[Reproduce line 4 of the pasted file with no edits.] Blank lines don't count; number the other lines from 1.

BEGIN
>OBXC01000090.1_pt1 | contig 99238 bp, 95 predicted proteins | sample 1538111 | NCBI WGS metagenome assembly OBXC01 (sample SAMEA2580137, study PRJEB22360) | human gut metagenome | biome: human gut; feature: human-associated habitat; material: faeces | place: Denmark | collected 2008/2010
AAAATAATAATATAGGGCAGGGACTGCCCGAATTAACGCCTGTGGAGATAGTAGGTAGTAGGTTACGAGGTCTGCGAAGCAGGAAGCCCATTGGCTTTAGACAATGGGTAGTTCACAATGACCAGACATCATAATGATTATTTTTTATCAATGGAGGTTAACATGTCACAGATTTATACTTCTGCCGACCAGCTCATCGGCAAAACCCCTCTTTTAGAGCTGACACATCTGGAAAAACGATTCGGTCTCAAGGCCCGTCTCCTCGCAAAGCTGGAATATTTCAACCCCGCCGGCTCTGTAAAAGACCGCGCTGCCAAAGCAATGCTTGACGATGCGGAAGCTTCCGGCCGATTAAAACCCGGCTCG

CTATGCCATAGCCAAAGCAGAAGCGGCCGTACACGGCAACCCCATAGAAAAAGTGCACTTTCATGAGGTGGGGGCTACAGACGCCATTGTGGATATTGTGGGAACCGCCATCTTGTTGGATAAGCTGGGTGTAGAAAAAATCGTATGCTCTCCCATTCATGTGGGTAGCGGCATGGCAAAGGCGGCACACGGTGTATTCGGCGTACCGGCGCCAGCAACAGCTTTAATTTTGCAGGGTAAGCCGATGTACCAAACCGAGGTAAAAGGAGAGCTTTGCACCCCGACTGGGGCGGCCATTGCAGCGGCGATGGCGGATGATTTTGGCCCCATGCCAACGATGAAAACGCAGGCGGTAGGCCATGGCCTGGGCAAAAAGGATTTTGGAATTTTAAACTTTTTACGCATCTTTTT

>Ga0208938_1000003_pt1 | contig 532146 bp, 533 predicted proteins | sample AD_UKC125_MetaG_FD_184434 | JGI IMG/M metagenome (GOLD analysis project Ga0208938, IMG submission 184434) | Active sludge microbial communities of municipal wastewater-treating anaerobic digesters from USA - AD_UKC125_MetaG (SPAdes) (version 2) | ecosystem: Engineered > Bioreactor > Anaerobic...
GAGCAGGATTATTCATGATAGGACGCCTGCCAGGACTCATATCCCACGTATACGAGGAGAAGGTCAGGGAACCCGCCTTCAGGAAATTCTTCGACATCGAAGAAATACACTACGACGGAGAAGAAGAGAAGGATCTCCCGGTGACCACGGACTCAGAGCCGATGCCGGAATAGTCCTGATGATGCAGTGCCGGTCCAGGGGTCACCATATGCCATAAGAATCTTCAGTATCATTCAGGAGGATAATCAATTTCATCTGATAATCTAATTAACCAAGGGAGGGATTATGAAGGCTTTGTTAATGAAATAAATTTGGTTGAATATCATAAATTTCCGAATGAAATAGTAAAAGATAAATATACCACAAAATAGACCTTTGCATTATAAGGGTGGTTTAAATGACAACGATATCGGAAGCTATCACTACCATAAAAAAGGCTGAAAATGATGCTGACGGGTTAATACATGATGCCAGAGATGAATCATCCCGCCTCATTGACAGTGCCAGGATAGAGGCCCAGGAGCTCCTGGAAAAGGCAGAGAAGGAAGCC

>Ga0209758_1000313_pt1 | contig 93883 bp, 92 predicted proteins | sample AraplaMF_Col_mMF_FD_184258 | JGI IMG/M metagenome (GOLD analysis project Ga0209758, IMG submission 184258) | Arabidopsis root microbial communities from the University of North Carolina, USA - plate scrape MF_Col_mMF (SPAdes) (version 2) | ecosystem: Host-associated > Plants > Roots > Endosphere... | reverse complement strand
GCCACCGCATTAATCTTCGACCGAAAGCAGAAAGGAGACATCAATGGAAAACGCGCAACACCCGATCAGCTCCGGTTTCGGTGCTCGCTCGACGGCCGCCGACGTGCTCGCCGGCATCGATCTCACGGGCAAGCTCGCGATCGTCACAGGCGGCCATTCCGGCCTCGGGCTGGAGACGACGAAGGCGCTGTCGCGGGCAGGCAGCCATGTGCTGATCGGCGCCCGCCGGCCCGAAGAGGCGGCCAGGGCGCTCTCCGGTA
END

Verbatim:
>Ga0208938_1000003_pt1 | contig 532146 bp, 533 predicted proteins | sample AD_UKC125_MetaG_FD_184434 | JGI IMG/M metagenome (GOLD analysis project Ga0208938, IMG submission 184434) | Active sludge microbial communities of municipal wastewater-treating anaerobic digesters from USA - AD_UKC125_MetaG (SPAdes) (version 2) | ecosystem: Engineered > Bioreactor > Anaerobic...